Bridging cultures and generations
Bridging cultures and generations
October 26, 2017
"If we began with the thought of helping students get their footing in a new environment,
we quickly learned that we were the gift recipients—100 times more than the students
That's Saratogian Sue Towne describing Skidmore's Friendship Families, which pairs international students with local residents for occasional meals or other activities. Now in its 10th year, the program has involved more than 200 hosts, from Skidmore staff and faculty to other area citizens. Each year about half of all international students take advantage of it, some using it only in their first year (as a supplement to the official orientation session for new international students) and some continuing in it for all four years. Staff member Darren Drabek, the program's founder and developer, says, "It's been easy to find people to serve as hosts; they really enjoy getting to know these students." Hosts have taken students apple-picking, hiking, or to Saratoga's Dance Flurry and Chowderfest events. "Some stay in touch after their students graduate," he adds, "and some have helped them land an internship or find an apartment in a new city."
Hosts Jim and Sue Towne pick up Tinashe Gwakuka '20 for a group
meal downtown. (Photo by Eric Jenks '08)
For Sue and Jim Towne, Themba Shongwe was their first, as a Swazi-born freshman; he's
now a senior business major. This year they're also hosting Sudanese sophomore Samuel
Tesfamariam and new transfer student Tinashe Gwakuka, originally from Zimbabwe. Sue
Towne says, "There is so much to learn from these young minds, these brave men and
women who've left their homes and families; they define dedication, heart and drive.
They worked hard to get here, and they're very serious about their studies. They're
also adventurous and fun-loving!" She says Shongwe is "very outgoing and active with
the International Student Union. It's been a great bonus for us to get to know many
of his friends as well as him."
Calling the Townes are "a delight" and "a great support," Tesfamariam says, "Discussing politics and culture with them is always interesting. I get an insight into America that I wouldn't get from campus life, and it's truly refreshing to get away from school from time to time."
"The house was a cacophony of joy, laughter, serious discussion, raucous debate, and personal stories."
As for Towne, "After a meal or outing with these amazing kids, Jim and I just look
at each other and say 'That was so cool!'" Along with café meetings or other diversions,
she says, "we try to do some parental things, such as making sure they have winter
clothing. It's about making opportunities for them to be on the same footing as the
domestic students as much as possible."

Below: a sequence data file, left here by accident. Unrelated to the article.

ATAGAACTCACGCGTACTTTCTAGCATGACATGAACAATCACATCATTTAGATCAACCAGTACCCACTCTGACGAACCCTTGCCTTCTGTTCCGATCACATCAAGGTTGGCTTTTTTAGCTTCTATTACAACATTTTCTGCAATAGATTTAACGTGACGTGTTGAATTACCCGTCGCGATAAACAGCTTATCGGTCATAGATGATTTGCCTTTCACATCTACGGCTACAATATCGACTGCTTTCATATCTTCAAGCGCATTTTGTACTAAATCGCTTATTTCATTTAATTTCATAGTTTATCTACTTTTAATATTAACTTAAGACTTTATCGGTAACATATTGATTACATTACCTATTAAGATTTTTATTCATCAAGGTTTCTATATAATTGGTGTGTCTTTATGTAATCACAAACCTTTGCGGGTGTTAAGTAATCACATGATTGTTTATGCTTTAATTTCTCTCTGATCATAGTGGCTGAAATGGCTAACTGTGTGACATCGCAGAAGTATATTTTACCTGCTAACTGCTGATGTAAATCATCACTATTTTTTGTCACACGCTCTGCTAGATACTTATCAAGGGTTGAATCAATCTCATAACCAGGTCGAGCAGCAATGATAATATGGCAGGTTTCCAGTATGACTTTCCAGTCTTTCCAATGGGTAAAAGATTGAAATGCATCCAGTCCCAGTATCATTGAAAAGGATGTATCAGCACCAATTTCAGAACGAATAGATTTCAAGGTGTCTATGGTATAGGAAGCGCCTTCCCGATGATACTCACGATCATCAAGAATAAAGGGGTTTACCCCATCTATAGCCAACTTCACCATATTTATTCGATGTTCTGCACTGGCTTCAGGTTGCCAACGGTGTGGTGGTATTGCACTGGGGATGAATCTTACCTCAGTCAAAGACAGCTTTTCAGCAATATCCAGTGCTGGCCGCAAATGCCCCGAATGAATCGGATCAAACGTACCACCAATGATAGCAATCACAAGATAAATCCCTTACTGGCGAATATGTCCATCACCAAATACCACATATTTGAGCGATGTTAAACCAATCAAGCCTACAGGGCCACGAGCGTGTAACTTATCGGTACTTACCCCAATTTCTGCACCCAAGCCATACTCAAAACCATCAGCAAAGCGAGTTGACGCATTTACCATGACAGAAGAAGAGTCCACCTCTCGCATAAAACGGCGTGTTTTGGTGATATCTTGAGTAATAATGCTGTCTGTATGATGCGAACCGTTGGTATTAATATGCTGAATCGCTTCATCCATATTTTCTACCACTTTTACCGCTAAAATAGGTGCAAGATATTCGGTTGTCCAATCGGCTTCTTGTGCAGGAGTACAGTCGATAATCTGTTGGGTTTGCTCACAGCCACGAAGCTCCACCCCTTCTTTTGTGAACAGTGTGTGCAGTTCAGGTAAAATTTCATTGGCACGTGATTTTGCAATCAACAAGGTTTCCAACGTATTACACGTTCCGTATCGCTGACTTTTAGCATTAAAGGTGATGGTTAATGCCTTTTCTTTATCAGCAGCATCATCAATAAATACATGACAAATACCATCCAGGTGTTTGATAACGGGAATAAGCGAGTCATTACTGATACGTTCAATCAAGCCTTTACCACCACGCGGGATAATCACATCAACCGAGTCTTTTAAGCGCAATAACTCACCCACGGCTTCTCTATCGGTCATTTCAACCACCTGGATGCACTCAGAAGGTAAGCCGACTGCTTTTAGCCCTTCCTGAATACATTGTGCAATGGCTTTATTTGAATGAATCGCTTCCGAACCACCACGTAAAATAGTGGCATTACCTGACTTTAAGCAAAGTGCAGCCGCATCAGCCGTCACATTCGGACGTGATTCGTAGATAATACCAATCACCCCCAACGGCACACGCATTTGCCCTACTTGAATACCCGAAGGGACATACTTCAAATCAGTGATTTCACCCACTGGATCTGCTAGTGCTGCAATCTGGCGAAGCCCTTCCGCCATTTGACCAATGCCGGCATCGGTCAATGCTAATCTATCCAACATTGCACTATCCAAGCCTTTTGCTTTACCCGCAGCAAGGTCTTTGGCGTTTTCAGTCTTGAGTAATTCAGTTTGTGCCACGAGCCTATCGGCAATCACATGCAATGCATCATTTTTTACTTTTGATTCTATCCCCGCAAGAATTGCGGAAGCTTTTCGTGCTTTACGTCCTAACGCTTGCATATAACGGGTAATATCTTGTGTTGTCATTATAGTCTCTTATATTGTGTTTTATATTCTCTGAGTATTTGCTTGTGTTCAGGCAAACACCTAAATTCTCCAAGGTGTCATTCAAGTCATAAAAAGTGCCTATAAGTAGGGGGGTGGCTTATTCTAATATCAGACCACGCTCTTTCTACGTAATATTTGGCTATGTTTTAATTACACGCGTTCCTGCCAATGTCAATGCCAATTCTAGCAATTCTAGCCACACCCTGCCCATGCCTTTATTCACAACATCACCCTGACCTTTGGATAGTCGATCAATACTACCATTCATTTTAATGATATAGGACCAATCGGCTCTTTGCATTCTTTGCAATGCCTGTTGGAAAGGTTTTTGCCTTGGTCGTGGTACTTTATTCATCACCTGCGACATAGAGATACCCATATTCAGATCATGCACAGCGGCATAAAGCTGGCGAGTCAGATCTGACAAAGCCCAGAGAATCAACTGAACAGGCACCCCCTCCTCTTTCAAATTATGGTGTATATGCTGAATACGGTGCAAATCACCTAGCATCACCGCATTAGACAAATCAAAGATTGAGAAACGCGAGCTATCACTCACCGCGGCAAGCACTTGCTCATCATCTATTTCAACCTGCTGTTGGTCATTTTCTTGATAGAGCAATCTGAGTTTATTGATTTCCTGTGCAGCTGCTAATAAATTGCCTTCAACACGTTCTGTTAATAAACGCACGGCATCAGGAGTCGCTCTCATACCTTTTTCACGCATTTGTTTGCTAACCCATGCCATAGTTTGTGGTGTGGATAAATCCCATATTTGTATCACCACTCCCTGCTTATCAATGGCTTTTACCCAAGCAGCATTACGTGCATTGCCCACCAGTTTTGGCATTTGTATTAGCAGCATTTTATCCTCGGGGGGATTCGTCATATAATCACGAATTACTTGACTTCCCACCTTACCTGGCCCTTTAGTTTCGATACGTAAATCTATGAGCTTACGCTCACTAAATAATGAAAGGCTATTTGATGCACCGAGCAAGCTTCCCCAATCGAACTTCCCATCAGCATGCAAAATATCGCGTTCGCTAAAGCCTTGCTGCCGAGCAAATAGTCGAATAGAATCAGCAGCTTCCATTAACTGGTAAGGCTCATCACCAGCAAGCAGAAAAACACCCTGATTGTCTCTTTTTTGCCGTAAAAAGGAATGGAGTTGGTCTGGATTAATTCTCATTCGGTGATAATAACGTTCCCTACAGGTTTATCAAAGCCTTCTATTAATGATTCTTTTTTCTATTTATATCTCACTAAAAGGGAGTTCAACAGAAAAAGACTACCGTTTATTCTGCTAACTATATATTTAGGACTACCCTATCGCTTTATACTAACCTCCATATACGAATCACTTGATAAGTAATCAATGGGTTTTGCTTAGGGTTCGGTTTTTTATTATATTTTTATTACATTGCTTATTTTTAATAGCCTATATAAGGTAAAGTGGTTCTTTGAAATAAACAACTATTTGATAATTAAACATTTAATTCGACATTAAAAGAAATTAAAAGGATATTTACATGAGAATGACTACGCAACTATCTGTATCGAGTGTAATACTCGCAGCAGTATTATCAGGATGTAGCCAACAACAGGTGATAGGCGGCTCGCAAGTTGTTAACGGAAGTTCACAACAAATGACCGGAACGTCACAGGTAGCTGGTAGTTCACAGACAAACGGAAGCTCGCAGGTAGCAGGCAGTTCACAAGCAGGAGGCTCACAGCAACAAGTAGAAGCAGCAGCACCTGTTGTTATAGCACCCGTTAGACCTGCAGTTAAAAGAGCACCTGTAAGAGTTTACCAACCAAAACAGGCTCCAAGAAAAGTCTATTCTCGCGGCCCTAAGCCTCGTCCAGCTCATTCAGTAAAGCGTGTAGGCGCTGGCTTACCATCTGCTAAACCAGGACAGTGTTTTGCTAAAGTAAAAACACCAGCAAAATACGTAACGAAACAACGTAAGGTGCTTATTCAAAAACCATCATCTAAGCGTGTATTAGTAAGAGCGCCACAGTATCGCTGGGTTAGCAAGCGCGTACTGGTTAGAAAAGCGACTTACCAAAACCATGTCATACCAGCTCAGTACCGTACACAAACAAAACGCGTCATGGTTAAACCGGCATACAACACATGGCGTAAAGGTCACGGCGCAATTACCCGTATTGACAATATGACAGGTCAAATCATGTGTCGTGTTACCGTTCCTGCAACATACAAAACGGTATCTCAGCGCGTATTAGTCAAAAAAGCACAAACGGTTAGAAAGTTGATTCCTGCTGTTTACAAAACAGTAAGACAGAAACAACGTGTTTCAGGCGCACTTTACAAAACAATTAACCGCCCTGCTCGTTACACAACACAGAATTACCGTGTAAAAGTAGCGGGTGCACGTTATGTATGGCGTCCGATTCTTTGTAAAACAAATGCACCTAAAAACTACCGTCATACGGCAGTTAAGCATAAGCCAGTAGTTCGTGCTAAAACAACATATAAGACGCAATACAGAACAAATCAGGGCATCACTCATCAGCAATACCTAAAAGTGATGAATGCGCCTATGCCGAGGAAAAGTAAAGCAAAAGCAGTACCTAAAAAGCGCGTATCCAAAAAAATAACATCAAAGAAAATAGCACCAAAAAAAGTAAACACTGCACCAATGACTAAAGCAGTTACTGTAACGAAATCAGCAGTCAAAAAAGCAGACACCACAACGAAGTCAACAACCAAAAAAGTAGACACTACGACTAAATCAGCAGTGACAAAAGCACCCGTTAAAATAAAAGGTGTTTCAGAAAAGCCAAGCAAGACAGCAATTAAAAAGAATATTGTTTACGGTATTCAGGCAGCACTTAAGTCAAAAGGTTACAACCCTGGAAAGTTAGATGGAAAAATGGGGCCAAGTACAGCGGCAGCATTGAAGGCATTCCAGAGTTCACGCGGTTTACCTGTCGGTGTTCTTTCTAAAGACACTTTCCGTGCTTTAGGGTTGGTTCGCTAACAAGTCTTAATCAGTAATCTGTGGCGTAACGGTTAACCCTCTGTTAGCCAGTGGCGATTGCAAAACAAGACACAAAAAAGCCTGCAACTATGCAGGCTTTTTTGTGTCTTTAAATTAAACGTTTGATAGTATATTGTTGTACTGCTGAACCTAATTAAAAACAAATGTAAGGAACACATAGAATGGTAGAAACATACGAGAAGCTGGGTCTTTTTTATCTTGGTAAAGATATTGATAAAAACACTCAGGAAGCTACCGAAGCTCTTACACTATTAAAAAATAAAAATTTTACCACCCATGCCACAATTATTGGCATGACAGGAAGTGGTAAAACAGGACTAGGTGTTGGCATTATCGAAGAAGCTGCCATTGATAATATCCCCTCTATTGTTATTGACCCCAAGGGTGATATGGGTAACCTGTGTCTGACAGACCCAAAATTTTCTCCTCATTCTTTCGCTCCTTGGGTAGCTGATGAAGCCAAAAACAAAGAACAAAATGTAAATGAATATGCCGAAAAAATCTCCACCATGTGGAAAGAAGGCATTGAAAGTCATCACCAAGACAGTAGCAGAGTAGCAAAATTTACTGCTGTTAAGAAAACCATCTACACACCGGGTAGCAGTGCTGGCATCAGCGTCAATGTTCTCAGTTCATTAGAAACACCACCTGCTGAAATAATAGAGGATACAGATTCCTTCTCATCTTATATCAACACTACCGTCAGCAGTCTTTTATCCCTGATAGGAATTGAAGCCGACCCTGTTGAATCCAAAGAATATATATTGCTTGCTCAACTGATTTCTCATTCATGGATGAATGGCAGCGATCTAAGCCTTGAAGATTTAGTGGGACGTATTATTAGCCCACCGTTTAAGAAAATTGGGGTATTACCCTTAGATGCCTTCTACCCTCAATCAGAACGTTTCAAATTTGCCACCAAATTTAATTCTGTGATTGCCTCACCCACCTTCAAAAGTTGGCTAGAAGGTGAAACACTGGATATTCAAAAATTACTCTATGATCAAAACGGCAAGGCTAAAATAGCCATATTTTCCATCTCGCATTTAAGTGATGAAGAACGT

As a former professional baker, host Marian Bigelow enjoys cooking with and for her students. When Ebrahim Shah was a freshman, she recalls, "I made him a birthday cake. He was so pleased that he took a photo of it to send to his mom! Later, on a visit to the states, she told me that when she saw that cake photo, she knew he would be OK here." Bigelow and Shah also prepared a Pakistani dish together, from his mother's recipe that he'd stored on his phone in Urdu. "That was wild and fun," she says.
Bigelow adds, "I like to ask questions. I always tell them, 'You don't have to answer,' but I enjoy learning about them and their lives. I had a long talk with Ebrahim about Islam; he knew a lot about the history of his religion."
Ibrahim Shah '18 poses with local kids during his summer project
to deliver vaccines in his home country of Pakistan.
Now a senior physics major finishing a dual-degree engineering program, Shah was impressed
that "Hal and Marian are active community workers. One Sunday I accompanied them to
the Unitarian church near Skidmore and was mesmerized by the warm and welcoming embrace
of churchgoers." He says, "Americans are not afraid to learn and embrace foreign cultures.
I found a home away from home."
Over the years, Bigelow says, "I've seen a huge difference in Ebrahim-he's more confident and outgoing now. He's even taken bus trips on his own, to places he wanted to see."
Also paired with the Bigelows is sophomore Dingping Wang, who says having dinner with the Bigelows, including their son and his wife, was among her favorite events so far. "My host mom made ham, and I brought traditional Chinese moon cake and jasmine tea." She says through Bigelow's encouragement, "I became more independent and less homesick."
Many host families bring their students home for big holidays when domestic students leave campus. Sue Towne says that adding her students, and several of their friends, to her own friends and family for Thanksgiving "was an experience to behold. The house was a cacophony of joy, laughter, serious discussion, raucous debate, and personal stories. Afterward our family said they hoped they could join in again next year!"
She reflects, "I've learned so much in every interaction with these remarkable students. I hope all the other Skidmore students are learning from them too. I wish our kids had had such a large and interesting group of international students when they were in college."
Gwakuka, Tesfamariam, the Townes, Sadiq Ahmed '20, and Shongwe meet up outside Case Center. (Photo by Eric Jenks '08)